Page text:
Sermon Speaker Archive George Stull
The Voice Of Love
This week guest teacher George Stull [www.hopepark.com] spoke to us about listening to/for the Voice of Love.
The Grace Of Humility
Guest Speaker, George Stull shares from Philippians chapter 2 this week as we continue our “I Will Say It Again” series. We discover the necessity of keeping a humble posture throughout every circumstance like Christ’s attitude. The grace of humility leads us to reflect our great God who has created us for this very purpose; to be his hands as servants to the world.
reclaiming innocence – Part 2
We’ve all failed many times in our lives. And, after failing so often, it’s easy for us to become jaded. But this week, Guest Speaker George Stull reminds us that Jesus is ready with forgiveness and acceptance in this final message of our “reclaiming innocence” series. We may be told different by The Accuser, that we can’t overcome our failures. But the voice of The Shepherd says that He loves us, and that is more than enough to reclaim our innocence.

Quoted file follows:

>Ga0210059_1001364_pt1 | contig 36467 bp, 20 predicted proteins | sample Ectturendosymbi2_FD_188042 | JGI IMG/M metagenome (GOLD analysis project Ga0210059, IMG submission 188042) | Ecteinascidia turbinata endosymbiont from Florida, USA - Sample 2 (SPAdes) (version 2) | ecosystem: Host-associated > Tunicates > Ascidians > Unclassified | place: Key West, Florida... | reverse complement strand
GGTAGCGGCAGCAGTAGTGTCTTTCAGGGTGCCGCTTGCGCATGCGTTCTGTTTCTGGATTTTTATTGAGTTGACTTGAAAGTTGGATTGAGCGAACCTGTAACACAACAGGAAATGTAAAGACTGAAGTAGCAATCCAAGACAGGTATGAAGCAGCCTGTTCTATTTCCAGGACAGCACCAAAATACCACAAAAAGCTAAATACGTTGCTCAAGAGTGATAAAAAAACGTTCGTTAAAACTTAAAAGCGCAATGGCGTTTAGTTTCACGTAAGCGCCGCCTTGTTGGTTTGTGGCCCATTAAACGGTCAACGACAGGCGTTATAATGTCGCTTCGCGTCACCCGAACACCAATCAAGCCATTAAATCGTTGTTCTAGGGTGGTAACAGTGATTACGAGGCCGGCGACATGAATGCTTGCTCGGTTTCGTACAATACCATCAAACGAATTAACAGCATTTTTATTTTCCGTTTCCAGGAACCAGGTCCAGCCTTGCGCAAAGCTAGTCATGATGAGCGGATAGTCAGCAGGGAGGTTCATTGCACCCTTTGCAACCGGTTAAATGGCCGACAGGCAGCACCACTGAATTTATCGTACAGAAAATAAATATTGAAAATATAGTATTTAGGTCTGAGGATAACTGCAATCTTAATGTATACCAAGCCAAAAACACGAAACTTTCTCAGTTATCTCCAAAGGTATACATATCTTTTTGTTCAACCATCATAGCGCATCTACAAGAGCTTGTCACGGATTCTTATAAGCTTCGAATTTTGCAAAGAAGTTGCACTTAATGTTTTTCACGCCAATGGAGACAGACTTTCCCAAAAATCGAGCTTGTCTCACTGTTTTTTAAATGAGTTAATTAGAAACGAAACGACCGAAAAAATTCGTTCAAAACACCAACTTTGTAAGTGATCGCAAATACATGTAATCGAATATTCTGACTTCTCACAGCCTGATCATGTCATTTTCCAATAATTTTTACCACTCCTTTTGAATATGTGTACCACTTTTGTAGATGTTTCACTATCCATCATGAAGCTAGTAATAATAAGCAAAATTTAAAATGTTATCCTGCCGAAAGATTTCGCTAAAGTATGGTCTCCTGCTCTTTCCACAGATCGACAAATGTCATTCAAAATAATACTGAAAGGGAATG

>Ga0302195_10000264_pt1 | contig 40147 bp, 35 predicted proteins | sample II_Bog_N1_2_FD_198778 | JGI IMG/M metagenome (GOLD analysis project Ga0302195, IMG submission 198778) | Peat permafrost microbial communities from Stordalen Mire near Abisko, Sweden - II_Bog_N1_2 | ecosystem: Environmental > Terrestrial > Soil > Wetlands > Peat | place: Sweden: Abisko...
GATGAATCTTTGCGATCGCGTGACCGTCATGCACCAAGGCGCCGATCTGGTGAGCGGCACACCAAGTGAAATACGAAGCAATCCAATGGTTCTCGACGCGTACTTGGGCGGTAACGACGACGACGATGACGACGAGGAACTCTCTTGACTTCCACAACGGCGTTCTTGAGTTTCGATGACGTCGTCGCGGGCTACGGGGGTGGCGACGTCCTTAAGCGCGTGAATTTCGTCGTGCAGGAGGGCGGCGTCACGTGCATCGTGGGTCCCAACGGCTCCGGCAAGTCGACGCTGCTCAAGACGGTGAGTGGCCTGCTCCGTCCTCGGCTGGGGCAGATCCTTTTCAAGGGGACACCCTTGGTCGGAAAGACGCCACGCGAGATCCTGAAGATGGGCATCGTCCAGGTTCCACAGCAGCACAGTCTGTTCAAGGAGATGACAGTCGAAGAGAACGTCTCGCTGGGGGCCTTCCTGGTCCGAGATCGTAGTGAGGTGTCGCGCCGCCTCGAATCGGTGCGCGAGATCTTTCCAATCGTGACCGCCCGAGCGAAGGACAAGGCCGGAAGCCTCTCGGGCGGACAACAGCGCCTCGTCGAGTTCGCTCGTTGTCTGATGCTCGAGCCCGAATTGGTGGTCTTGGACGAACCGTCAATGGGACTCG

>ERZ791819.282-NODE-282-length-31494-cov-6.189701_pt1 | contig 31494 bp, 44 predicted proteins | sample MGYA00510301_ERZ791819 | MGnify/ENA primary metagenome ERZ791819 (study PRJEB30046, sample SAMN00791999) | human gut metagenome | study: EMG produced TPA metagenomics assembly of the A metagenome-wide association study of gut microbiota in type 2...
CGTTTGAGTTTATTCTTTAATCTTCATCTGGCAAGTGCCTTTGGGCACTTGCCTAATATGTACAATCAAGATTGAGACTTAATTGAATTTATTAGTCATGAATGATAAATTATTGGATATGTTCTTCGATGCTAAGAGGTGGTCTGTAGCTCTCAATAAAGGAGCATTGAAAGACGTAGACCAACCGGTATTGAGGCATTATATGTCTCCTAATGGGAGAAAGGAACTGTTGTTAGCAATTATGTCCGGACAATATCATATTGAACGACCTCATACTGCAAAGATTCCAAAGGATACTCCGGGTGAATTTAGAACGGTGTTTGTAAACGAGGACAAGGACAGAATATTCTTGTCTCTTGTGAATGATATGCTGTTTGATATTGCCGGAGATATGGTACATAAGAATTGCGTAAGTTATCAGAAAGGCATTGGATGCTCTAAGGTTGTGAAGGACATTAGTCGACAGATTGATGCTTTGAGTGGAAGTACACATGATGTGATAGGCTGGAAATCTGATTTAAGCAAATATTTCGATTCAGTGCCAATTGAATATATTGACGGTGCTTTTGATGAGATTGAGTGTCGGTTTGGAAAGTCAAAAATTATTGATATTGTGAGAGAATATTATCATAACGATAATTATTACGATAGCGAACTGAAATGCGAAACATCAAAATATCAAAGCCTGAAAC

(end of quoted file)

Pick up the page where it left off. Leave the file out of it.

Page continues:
reclaiming innocence – Part 1
Would you say that you’re more of a cynic, or more naive? In our new series, “Reclaiming Innocence”, guest speaker George Stull reminds us that it is God who can fill us with the hope that we seek. We become so jaded as we get older, but Jesus reminds us to enter the Kingdom, we must come like a child. We can embrace the presence of the Shepherd and find freedom from the weakness that is cynicism through surrender and dependance.
The Unforgiving Servant
In this week’s edition of our “Once Upon A Time” series, we have a two part sermon. This week, guest speaker George Stull begins the discussion of the ungrateful servant. In the parable, a servant is released of any debts that he has. However, he then condemns a fellow servant who owes him very little in comparison. The master reminds us that if have been given mercy, we should, in turn, give mercy as well. George likens this to breathing. Only when we release the air in our lungs, can we be ready to receive more air. We are left with one final thought: Forgiving what we cannot forget creates a new way to remember.